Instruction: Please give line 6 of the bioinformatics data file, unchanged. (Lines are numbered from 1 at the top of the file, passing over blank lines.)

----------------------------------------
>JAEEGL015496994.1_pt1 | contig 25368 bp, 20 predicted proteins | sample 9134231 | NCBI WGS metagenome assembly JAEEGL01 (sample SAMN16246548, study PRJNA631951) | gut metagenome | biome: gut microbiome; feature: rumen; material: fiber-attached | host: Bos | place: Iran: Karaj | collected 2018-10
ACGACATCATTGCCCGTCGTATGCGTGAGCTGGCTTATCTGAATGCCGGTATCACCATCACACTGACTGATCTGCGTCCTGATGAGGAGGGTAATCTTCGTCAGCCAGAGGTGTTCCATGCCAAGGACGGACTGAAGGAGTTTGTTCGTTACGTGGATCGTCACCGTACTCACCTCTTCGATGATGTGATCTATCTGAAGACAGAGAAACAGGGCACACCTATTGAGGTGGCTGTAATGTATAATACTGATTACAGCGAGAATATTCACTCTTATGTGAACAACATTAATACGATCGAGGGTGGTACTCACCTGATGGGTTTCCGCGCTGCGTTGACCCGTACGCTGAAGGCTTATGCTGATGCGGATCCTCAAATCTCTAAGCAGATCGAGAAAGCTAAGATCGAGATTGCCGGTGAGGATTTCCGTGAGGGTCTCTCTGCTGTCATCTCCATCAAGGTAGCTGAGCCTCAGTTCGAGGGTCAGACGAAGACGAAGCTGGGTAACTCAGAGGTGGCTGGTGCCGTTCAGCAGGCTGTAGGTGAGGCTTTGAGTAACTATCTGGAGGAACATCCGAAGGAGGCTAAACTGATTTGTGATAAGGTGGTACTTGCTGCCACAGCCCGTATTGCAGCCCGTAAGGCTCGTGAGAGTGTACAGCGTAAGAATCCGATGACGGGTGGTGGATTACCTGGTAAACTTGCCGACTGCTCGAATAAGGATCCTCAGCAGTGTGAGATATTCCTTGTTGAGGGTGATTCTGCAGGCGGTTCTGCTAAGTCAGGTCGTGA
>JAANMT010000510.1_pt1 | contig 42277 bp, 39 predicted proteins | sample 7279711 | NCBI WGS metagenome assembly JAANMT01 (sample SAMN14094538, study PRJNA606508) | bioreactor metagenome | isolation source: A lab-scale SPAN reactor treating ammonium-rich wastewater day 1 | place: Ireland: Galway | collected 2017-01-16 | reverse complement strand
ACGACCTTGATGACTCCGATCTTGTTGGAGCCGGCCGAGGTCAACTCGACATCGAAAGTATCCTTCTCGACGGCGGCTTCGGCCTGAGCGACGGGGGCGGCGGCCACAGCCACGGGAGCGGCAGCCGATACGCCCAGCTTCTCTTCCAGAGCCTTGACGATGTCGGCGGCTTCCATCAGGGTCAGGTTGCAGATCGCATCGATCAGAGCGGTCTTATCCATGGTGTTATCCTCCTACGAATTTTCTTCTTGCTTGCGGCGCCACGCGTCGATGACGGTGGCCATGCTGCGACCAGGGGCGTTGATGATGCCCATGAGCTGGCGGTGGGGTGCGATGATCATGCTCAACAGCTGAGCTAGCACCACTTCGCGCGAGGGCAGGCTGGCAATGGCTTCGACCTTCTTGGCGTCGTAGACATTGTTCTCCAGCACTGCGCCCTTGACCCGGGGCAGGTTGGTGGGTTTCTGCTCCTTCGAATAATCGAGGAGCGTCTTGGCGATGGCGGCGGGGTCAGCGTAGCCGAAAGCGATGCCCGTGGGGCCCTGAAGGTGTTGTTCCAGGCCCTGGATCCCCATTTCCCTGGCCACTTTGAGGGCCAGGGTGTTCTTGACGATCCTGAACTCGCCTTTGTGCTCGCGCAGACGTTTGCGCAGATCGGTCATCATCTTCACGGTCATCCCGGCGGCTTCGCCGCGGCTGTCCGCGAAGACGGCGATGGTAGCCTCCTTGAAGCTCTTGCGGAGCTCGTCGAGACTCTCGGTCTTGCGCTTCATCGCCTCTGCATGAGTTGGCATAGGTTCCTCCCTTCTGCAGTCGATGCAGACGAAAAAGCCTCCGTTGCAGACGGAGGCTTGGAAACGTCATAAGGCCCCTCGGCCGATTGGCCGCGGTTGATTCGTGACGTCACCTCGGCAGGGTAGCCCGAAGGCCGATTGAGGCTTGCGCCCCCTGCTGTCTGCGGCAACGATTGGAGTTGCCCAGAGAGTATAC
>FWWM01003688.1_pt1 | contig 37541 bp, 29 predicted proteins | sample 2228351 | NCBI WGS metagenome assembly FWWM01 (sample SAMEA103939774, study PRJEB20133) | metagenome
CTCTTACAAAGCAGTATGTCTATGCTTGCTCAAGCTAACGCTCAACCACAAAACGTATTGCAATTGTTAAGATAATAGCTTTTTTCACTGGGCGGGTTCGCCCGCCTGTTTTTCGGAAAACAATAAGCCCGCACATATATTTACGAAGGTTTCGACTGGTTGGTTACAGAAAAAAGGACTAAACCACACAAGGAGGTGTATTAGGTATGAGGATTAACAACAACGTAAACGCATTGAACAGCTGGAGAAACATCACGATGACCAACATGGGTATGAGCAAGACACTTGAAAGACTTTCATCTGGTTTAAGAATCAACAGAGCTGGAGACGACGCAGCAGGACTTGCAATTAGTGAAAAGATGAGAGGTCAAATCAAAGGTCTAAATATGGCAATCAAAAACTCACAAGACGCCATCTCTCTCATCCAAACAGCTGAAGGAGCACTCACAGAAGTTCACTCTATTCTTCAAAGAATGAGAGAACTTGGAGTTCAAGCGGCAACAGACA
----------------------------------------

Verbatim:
CTCTTACAAAGCAGTATGTCTATGCTTGCTCAAGCTAACGCTCAACCACAAAACGTATTGCAATTGTTAAGATAATAGCTTTTTTCACTGGGCGGGTTCGCCCGCCTGTTTTTCGGAAAACAATAAGCCCGCACATATATTTACGAAGGTTTCGACTGGTTGGTTACAGAAAAAAGGACTAAACCACACAAGGAGGTGTATTAGGTATGAGGATTAACAACAACGTAAACGCATTGAACAGCTGGAGAAACATCACGATGACCAACATGGGTATGAGCAAGACACTTGAAAGACTTTCATCTGGTTTAAGAATCAACAGAGCTGGAGACGACGCAGCAGGACTTGCAATTAGTGAAAAGATGAGAGGTCAAATCAAAGGTCTAAATATGGCAATCAAAAACTCACAAGACGCCATCTCTCTCATCCAAACAGCTGAAGGAGCACTCACAGAAGTTCACTCTATTCTTCAAAGAATGAGAGAACTTGGAGTTCAAGCGGCAACAGACA